When I reached my early twenties, around the time I was beginning to accept my homosexuality – and dealing with all the emotional upheaval that provided me – came Maria Mckee, first with her band Lone Justice, then as a solo artist. Maria’s lyrics and her incredible, flexible, can-sing-the-shit-out-of-anything vocals resonated with me the same way Linda’s had. This beautiful girl had something simultaneously earthy and angelic about her, her big, soulful eyes gazing out from her first solo album’s cover, she resembled – to my Fine Arts Major eyes – a modern-day Botticelli painting. And that voice.…I would close my eyes, walkman headphones firmly clamping my head between them, and listen. And feel less scared, less hopeless, less…less.
“Turning around I see someone / That I thought I used to know / You wide eyed in the crowd / How does it feel to see the world / And not turn cold / I wanna hold you / And protect you from the change / Though I know it’s gonna happen anyway / Take this veil, I’ll dry your eyes / In a world like ours you’re nobody’s child”
And when I finally was living life as an openly gay man, and going through the tumult of constant breakups ( the high number being attributable to my own habit of seeking validation through the physical appearance of my partners) Maria also provided the perfect face-down-pillow-sobbing breakup song, the classic “Don’t Toss Us Away,” (penned by her brother, Bryan MacLean of the seminal LA band Love.)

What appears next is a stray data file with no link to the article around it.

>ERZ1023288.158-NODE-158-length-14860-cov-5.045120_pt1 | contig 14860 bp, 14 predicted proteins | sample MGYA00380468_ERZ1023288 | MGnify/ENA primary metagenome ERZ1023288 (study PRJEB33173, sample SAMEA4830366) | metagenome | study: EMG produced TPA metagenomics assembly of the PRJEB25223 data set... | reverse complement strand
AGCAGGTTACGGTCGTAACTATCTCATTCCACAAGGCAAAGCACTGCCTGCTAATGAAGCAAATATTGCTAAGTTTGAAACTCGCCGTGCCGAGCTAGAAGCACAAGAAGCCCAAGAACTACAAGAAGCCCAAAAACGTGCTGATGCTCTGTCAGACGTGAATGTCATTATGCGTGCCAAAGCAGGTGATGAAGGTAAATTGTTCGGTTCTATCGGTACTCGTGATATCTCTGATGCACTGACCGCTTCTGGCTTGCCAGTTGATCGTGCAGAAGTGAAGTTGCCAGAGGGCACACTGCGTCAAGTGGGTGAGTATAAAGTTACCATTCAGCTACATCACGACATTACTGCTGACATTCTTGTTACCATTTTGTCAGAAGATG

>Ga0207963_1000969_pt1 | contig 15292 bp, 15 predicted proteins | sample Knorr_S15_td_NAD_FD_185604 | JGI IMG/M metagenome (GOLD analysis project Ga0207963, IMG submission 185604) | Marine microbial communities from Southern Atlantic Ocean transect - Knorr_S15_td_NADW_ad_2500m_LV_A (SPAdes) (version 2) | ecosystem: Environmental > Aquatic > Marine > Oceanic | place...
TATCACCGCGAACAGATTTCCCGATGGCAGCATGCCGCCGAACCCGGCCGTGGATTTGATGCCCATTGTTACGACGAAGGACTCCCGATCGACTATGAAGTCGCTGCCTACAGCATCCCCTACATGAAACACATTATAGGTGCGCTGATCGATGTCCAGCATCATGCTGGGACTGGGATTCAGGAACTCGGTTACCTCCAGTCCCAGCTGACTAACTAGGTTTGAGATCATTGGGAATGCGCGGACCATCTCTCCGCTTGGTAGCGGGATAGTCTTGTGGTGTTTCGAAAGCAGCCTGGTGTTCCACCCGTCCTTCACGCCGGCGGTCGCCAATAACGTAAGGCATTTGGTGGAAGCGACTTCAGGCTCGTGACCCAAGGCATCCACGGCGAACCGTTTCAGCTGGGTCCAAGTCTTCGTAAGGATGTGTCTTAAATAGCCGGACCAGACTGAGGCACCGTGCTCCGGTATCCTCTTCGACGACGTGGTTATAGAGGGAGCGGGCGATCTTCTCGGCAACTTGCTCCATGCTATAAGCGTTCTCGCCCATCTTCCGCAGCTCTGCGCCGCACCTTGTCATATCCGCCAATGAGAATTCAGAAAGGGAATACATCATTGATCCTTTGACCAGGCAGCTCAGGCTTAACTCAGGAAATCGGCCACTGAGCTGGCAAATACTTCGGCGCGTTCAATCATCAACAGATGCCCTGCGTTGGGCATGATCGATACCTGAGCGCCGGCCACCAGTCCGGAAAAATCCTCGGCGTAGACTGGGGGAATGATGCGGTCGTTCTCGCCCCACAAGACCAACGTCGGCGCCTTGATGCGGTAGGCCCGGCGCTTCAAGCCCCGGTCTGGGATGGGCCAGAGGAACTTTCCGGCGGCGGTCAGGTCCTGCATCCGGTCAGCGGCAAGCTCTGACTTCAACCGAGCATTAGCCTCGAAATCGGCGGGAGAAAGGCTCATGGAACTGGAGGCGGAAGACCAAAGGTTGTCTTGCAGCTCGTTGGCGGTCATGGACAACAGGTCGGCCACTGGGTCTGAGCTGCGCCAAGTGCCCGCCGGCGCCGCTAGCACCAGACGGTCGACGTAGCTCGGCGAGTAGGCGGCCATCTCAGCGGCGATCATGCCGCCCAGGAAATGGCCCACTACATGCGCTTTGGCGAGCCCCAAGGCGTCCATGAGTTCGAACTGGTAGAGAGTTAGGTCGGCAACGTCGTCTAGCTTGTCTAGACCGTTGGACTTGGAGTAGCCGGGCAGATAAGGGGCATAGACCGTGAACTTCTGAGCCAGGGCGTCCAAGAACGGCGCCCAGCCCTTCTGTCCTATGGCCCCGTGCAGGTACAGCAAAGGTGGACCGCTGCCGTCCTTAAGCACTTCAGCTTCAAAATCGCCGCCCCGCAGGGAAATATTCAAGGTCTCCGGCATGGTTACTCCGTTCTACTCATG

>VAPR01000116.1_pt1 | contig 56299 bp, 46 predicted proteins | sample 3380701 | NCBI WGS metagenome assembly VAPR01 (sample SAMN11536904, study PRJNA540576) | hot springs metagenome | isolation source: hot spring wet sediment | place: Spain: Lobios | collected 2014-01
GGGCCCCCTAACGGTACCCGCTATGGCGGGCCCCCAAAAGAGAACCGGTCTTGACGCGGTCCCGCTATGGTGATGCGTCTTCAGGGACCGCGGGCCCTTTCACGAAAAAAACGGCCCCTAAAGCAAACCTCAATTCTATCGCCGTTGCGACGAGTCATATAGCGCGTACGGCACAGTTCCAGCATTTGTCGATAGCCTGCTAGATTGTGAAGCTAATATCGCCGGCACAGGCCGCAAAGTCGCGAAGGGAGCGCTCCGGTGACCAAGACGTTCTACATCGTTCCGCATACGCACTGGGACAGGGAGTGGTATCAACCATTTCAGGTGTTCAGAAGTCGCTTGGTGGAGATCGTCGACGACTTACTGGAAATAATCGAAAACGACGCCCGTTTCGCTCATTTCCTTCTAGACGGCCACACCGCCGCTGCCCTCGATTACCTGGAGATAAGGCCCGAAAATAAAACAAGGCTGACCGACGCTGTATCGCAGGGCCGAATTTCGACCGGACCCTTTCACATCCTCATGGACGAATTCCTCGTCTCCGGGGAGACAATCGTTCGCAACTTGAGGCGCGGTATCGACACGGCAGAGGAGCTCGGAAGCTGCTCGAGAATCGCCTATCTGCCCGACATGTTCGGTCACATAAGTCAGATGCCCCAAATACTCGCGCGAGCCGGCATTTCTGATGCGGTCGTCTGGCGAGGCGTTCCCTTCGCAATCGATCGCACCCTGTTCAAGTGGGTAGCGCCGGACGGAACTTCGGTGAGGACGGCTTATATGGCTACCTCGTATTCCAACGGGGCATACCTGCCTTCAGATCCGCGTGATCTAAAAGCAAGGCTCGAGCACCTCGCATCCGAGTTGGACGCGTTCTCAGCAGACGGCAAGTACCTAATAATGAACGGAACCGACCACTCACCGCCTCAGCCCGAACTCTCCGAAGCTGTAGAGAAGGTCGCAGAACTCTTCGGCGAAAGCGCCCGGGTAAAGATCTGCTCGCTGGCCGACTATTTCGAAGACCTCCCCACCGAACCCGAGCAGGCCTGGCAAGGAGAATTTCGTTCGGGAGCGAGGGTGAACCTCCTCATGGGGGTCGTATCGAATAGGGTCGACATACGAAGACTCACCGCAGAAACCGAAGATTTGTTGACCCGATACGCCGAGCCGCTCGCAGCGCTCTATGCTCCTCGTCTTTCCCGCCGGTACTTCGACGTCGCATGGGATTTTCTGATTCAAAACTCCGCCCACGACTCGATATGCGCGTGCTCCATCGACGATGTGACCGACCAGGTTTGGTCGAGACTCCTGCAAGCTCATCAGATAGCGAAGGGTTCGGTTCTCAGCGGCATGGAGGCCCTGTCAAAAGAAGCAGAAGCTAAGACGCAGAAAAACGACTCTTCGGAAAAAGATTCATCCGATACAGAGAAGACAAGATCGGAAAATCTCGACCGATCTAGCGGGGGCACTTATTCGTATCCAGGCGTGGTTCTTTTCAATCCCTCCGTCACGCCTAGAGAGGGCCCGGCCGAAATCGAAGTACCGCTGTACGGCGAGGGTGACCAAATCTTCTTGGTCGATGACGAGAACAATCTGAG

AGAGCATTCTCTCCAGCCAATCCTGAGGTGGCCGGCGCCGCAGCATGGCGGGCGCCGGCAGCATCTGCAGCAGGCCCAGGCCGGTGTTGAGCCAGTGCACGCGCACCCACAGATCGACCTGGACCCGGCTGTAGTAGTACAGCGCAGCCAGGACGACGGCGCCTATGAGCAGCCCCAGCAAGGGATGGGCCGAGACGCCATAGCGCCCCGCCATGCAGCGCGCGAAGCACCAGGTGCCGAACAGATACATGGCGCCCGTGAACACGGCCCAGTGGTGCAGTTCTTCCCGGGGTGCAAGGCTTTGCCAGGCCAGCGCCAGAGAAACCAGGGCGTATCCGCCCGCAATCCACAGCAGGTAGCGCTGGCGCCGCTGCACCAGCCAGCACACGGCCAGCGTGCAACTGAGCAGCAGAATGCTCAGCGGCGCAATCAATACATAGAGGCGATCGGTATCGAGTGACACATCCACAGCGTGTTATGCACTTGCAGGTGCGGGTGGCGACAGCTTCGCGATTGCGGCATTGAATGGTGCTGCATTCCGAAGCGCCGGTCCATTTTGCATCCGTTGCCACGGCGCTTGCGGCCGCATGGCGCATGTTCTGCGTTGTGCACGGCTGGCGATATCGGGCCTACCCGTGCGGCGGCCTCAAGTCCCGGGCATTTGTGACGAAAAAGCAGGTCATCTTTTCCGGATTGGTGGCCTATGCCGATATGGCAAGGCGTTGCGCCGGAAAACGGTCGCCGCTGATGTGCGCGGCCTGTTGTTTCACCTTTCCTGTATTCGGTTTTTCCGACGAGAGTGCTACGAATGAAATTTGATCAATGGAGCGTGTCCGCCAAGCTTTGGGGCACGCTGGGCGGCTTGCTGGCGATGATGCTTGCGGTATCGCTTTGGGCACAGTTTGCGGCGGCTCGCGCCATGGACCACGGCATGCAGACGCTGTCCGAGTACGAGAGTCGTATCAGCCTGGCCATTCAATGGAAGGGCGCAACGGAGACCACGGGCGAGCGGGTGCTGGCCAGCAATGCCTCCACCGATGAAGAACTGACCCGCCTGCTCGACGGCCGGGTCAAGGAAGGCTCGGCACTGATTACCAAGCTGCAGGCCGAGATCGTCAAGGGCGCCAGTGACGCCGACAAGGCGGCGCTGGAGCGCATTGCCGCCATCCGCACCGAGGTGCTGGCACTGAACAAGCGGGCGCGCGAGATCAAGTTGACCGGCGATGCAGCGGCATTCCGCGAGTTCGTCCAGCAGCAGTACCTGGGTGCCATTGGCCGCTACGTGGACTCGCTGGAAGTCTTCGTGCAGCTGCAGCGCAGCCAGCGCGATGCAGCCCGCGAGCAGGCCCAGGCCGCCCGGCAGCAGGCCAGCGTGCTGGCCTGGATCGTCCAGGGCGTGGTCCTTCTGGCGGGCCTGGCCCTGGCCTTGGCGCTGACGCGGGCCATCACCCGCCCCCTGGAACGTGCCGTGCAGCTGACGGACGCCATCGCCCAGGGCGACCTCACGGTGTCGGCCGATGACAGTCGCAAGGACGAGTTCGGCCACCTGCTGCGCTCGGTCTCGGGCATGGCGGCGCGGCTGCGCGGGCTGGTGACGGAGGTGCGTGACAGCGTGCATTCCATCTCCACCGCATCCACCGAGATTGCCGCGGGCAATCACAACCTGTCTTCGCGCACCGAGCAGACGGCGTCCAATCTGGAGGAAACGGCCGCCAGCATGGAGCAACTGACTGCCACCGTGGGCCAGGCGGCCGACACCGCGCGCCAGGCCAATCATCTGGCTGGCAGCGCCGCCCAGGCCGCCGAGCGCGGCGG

Back then, I was devoid of any semblance of spirituality whatsoever, having, as I like to say now, chucked the Baby Jesus out with the dirty Catholic bathwater. I am learning to love her canon of brilliant songwriting all over again, having finally, in utter desperation, been reunited with my Higher Power that was taken from me by force when I was still a pre-teen. Her classic song, the inspirational “You Are The Light” is no longer, for me, a paean to a lover, but a song of deep spiritual meaning and a provider of spiritual invigoration. Many of her songs that once spoke to the physical now seem to address the spiritual, with equal, if not more beauty.
Maria’s later solo work continued to provide comfort, as new releases seemed to be eerily timed – content wise – with the continued upheavals in my life. Her composition “High Dive,” detailing a fall from grace and the work required to regain said grace, became my theme song of encouragement while I struggled to rebuild my personal and professional reputation after burning out – catastrophically – from my addiction to crystal meth.
“Blowing my trumpet / Believin’ in something / Courageous and crazy / Nothing could faze me / ‘Till I hit the pavement / And now it’s back to school / Ready to play the fool / Cause I took a high dive into an empty pool”
And when my husband had finally had enough of my drug-fueled escapades and demanded I move out of our home, the plaintive “Turn Away” consoled me for months when I was living in my old bedroom in my mother’s house, a five-hour drive from the man I loved, who refused to speak to me.
“Why am I the one to wear the pain?
I guess I do it with panache
To talk it over now would only be a strain
With our hearts lost in all this trash”